Coccolithophores: Earth's tiny workers (a poem)

(photos from

Coccolithophores are single-celled, marine algae

Trippin' Pipe

I was going through old files here during some down time and I found a GREAT video from a former education officer.  You can find it on youtube here!

2nd photo for blog below

Pretty little G. multicamerata foraminifera!

Expert SEM'er

I am becoming quite the expert on the scanning electron microscope (SEM) - the maneuvering of the specimen tray works a bit like an etch-a-sketch, and so long as I have a "map" of what was put on the tray, I've become a whiz at focusing, reorienting for maximum coverage, and annotating (not to mention turning the whole thing on and off, which is actually quite a lengthy process!)  Take that U

Exercising on a rolling ship!

Yesterday I mentioned the solitary style recreational options.  Today I'll tell you about a few of the more social ones.  The photo you can see is of a room that is dual purpose.  Last night it served as our movie room - a dozen of us staying up until 3:30am eating popcorn and watching The Matrix after ending our shift at midnight.

Non-work hours

First Cores! Fossils, Fossils, Fossils (but very, very small!)

I am beset with dish pan hands from the last two days of turning lumps of grey mud into geologic time.  How does that work?  Our mud has turned up pretty foraminifera as well as calcareous NANNOfossils (i.e.

Happy International Women in Science Day!

The photo is actually still missing two of the women aboard this expedition.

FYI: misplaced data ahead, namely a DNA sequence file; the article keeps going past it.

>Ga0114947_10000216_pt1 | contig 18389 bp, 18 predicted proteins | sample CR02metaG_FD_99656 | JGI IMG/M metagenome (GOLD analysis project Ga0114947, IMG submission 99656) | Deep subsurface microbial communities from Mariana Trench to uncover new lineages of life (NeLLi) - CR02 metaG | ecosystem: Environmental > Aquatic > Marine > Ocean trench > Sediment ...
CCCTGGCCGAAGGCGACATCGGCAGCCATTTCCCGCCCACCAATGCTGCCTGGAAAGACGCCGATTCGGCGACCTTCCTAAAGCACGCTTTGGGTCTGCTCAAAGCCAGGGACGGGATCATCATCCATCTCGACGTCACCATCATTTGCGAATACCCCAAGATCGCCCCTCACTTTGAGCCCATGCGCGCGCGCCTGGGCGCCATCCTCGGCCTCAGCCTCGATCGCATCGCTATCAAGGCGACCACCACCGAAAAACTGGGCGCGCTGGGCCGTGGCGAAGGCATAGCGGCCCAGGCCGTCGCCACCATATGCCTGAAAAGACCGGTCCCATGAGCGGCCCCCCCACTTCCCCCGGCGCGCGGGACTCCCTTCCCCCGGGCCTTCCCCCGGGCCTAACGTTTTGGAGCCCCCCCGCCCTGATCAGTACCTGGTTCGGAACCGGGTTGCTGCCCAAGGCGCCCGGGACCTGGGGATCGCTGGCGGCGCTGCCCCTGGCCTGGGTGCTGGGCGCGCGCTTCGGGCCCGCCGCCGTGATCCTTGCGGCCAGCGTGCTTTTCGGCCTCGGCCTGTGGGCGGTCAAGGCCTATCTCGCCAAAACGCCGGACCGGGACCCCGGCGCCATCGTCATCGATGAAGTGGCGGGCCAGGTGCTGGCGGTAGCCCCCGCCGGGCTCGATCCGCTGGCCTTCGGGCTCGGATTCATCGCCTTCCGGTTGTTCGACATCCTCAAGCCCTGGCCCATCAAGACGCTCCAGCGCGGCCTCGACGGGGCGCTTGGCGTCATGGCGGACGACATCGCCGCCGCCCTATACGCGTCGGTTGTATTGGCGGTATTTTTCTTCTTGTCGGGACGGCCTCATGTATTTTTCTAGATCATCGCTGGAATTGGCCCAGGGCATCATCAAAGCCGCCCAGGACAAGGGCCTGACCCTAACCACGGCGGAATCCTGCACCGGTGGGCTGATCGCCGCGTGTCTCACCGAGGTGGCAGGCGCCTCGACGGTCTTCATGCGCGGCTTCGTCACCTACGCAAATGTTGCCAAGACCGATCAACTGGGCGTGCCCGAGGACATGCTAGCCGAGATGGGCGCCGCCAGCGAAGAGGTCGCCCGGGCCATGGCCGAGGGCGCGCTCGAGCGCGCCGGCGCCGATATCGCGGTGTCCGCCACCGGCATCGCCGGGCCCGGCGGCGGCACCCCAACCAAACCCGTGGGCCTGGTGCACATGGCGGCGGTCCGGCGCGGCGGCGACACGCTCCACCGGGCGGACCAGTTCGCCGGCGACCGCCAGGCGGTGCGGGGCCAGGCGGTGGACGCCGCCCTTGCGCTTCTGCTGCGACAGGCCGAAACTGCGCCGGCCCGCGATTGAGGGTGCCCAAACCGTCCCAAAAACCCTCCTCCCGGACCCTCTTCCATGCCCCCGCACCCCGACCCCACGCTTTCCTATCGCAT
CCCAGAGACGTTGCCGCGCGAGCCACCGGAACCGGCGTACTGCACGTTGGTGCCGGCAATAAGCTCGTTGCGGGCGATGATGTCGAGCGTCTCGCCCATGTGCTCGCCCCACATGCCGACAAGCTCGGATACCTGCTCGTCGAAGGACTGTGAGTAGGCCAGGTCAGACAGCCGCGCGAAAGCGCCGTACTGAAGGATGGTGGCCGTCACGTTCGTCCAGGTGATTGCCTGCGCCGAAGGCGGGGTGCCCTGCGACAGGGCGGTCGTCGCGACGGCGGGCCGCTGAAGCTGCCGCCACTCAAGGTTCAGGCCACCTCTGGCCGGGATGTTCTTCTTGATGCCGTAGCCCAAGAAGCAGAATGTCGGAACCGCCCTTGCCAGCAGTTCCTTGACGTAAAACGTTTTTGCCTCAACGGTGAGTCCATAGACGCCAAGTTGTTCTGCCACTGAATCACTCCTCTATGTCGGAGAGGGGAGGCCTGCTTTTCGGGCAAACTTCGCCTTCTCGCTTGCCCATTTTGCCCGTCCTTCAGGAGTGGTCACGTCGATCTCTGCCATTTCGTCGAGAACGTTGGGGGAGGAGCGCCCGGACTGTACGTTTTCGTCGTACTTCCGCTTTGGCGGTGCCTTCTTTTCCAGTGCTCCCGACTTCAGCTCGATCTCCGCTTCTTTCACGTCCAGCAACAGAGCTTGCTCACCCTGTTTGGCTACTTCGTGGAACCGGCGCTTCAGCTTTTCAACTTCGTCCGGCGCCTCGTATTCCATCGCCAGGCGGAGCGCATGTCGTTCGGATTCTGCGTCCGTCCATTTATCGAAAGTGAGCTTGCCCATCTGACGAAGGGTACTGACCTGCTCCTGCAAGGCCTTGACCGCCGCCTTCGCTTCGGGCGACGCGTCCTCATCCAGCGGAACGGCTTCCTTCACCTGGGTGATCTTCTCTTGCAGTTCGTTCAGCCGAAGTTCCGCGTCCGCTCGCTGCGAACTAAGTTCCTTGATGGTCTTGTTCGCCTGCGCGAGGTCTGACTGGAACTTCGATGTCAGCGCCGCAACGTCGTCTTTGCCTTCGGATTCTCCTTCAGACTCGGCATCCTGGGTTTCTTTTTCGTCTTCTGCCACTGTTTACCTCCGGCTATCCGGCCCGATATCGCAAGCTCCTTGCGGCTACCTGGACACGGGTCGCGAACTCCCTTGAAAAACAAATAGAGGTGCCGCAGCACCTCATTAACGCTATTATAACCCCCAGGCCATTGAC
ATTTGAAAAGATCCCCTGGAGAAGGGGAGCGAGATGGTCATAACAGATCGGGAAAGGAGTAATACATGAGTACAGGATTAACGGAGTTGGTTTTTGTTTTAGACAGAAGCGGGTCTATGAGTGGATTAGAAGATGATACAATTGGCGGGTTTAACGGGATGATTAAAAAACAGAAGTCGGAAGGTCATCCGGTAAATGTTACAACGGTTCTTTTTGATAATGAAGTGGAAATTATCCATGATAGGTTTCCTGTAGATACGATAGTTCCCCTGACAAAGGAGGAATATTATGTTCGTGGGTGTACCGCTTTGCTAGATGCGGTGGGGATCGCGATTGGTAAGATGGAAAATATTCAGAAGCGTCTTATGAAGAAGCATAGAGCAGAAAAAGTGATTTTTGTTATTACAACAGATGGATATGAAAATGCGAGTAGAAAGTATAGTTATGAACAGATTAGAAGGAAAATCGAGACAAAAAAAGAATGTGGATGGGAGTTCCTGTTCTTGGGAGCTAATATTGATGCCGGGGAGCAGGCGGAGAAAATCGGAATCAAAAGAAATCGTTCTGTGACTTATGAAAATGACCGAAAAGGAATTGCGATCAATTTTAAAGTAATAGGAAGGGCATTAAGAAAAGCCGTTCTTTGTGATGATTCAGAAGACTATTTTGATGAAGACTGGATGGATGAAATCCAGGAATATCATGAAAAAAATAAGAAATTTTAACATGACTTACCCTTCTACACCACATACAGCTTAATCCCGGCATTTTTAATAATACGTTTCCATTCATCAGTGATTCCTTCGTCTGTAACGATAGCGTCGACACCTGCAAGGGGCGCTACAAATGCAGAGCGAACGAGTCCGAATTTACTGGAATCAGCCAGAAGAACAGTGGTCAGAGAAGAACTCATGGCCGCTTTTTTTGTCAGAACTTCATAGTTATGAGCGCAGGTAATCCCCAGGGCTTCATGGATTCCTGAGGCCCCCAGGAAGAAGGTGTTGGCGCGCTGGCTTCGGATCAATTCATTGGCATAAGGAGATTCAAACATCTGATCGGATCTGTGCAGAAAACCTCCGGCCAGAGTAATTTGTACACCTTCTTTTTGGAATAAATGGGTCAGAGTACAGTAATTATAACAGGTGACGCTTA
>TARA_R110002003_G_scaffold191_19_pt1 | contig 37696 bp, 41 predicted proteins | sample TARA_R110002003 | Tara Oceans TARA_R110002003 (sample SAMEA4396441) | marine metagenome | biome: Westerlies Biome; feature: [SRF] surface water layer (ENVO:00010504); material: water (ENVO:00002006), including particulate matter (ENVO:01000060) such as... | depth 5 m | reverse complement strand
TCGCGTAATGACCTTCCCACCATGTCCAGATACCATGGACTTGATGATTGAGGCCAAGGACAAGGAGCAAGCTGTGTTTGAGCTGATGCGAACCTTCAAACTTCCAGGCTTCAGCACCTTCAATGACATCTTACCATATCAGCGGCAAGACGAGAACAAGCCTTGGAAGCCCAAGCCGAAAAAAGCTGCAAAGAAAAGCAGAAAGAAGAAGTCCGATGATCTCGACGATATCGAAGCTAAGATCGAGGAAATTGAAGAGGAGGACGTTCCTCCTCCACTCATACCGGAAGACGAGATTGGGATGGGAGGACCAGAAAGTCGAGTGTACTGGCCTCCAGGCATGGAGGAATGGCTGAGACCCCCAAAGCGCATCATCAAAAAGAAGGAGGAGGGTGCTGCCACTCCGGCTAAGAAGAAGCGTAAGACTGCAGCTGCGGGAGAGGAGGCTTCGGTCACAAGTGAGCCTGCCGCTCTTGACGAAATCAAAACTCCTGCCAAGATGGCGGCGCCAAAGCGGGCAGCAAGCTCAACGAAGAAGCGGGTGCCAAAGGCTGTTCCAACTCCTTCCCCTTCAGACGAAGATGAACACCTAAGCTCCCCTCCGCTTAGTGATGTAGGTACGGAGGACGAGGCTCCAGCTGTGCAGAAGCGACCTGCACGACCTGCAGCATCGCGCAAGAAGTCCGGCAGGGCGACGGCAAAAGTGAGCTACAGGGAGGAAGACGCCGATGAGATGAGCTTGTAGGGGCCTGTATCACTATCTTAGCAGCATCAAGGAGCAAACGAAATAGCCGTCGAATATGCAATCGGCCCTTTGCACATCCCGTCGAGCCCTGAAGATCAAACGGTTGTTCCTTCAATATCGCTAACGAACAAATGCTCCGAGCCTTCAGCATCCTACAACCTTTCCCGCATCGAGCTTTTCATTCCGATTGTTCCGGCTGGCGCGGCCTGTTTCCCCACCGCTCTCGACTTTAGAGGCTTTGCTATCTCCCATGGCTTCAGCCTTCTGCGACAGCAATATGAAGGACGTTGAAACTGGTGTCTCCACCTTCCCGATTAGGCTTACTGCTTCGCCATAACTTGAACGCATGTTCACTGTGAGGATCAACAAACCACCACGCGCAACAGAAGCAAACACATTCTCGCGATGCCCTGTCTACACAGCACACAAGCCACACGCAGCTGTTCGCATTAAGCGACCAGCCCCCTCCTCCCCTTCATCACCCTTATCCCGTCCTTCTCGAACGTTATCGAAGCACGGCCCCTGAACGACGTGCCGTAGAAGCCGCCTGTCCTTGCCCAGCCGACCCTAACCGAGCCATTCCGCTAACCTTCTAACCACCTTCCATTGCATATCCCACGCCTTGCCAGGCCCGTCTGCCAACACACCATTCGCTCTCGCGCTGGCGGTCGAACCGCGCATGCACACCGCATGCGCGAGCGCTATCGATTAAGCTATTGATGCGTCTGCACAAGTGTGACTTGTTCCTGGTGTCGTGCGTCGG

Also, please make sure to read the updated webpage for Expedition 361 - I've added a "primer" version to the scientific abstract explaining the expedition's mission and goals.  Let me know if it helps!

Here at last!

Never was there such a sweet sight, after six long days, arriving at night.

Through well rehearsed coordination, the pipe is lowered and we remain on station.

Thrusters counteract current and swell, sediment is raised from where it's dwelled

5 million years, give or take a few, to be sampled and analyzed by the scientific crew,

Lots of dogs and cats, but where are the birds?

We have a "pet wall' in the stairwell of the JOIDES would seem that dogs have the advantage over cats. Curiously, there are no rats, birds, or fish in evidence...not to mention, hamsters. I'm contemplating posting my picture of "Fred" the scorpion but it might give some of my shipmates the willies!

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